Three years ago in May, I sat on an old stool in my high school newspaper office. I did not know what life held past my days as the editor-in-chief of The Edge. Little did I know that it would mean three years later I would be in the same position, leaving another newspaper after my time as editor.
While at Sidelines, I watched this paper evolve and experience changes, some bad, some good. The number of copies distributed on campus has decreased each year. We changed the top of the masthead every year I have been on staff. We partnered with The Daily News Journal to help host our website and help with advertising.
But none of those changes alarm me as much as watching none of you pick up a newspaper in the printed form. Chances are, even now you are reading my words off the web, either on your phone or computer. Probably because of a Tweet or a Facebook posting.
You won’t pick it up. I see Sidelines stuffed on a rack on Wednesday, only to later tossed into a giant blue bin for recycling. It makes me a little disappointed, but I know you read us on the web. I read the metrics every month, sometimes daily.
Last fall the Public Relations campaigns class, the capstone course in the PR program, took on Sidelines as a client. They interviewed about 200 students during the semester, and what we learned was sobering.
Their analysis told us that our two biggest threats were producing a print product that “lacked appreciation,” and that students are more willing to consume media through a digital format. Of the students polled, most received their news from Facebook and Twitter. A small percentage found their news among the words on broadsheet or tabloid newspaper.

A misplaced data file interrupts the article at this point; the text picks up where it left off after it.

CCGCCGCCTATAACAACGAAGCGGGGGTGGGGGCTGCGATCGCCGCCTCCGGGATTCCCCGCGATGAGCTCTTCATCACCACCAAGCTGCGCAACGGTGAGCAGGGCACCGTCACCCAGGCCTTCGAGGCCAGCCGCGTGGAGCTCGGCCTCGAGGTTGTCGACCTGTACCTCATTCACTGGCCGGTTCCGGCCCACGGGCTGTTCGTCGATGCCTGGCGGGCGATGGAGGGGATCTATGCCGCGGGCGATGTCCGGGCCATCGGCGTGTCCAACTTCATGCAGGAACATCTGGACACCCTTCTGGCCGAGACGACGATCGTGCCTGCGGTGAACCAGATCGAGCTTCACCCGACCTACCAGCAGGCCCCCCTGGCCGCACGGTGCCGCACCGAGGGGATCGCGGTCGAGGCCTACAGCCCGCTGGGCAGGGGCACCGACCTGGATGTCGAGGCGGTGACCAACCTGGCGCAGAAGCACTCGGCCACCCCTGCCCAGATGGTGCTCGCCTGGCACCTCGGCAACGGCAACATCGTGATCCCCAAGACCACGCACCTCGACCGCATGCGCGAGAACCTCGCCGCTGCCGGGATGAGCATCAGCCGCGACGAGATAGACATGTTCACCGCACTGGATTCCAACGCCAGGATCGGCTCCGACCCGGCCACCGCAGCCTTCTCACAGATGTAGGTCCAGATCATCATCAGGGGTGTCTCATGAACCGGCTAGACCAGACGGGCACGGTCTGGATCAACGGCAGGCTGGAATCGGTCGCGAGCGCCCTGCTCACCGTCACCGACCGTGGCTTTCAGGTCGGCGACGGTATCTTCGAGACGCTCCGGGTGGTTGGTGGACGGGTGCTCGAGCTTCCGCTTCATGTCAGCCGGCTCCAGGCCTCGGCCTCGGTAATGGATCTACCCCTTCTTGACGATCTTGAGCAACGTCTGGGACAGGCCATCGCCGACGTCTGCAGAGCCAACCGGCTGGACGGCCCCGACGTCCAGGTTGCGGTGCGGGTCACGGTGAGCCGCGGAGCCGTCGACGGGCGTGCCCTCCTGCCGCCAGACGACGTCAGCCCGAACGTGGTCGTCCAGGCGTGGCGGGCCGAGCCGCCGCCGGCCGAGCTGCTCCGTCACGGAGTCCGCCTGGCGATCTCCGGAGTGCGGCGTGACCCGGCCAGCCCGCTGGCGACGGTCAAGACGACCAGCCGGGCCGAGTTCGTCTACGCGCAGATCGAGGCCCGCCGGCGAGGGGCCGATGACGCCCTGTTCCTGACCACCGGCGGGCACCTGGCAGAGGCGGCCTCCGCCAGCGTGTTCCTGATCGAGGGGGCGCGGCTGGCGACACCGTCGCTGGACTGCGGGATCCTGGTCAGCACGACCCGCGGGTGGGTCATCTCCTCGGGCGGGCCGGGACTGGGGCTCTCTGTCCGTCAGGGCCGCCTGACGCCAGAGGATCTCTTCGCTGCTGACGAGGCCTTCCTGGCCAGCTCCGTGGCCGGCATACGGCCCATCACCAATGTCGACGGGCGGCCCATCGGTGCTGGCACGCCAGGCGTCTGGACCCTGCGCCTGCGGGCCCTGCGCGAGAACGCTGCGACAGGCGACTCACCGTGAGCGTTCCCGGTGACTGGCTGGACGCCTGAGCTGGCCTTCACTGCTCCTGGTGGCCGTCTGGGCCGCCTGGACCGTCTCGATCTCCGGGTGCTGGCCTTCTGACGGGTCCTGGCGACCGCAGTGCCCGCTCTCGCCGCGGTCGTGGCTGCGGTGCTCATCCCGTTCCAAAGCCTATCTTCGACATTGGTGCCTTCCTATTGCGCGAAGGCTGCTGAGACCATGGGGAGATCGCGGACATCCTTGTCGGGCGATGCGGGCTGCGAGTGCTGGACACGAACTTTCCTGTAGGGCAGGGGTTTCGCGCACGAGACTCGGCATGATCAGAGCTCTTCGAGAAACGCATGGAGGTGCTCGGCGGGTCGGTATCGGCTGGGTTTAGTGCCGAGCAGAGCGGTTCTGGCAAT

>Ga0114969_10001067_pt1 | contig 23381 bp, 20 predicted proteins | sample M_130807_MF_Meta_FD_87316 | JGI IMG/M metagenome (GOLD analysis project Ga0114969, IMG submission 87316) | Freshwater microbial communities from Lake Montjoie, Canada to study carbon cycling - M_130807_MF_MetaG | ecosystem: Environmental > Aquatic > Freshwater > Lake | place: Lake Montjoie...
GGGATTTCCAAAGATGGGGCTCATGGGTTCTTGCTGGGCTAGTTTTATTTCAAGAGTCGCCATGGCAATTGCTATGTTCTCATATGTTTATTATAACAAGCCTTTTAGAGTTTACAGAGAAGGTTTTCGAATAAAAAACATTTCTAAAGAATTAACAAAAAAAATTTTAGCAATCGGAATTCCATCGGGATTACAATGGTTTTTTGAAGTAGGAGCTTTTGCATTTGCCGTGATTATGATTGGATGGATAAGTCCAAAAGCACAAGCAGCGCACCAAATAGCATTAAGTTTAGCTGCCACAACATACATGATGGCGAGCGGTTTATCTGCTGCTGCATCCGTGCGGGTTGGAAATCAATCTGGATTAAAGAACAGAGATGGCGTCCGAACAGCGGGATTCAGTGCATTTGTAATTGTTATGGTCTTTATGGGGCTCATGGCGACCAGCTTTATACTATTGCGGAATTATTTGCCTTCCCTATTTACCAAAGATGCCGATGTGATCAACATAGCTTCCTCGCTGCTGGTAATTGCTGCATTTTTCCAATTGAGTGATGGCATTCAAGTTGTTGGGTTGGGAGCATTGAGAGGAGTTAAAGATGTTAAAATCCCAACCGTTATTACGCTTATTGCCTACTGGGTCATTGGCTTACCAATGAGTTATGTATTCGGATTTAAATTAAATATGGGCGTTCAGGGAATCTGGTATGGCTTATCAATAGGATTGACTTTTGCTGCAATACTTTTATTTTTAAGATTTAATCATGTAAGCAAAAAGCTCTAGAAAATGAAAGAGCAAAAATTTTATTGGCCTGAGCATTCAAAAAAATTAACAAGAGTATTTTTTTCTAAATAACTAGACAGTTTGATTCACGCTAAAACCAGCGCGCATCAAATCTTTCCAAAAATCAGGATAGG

Their suggestion? Go digital. And go digital only.
Campus media serves a purpose. There are just some stories only the campus newspaper can produce. We cover your lives and how it intertwines with MTSU every day. That’s not something The Daily News Journal or The Tennessean can do for you.
This semester, Sidelines and its staff devoted a lot of its time for you to know the important aspects of what was going on our campus and to tell the stories of everyday students.
In February, we revealed resident complaints at the Aspen Heights town house complex. We told how the students were coping with high utility bills and cold apartments. Consequently, the complex reacted to your complaints.
We told readers of David “Ritt” Chitwood, a recording industry major who was tragically killed by a dump truck. We wrote profiles of other fallen students. We let you know when a student was murdered in his apartment complex. We were the first on the scene with MT10 News. We covered the SGA almost during all of its meetings, so you would know what’s going on.
This semester we told you of a student who lives out of his van, the girl who chooses extreme sports to relax, the musical talent that flows out of this school straight to Nashville, the players and coaches who make a difference on and off the field.
This past academic year we have had more than 65 people who have contributed stories, graphics, photos and videos to Sidelines. We tried to cover all the aspects of the facets of campus because its our job, but we are not doing a good job if we are continuing to produce a product in a form you will not read.
We want to focus on our digital presentation because we know that what we intersect with our biggest audience. We want to create an app that’s with you all the time. You will not have to go looking for us. We will come straight to you. That’s on our wish list for the future.
Sidelines cares about this campus, and the 15 members on the editorial staff are committed to the student body. We want to continue our success into the future and avoid failure, even if that means we change.
Change does not always mean something has to die; it could be the very element that enhances student media at MTSU.
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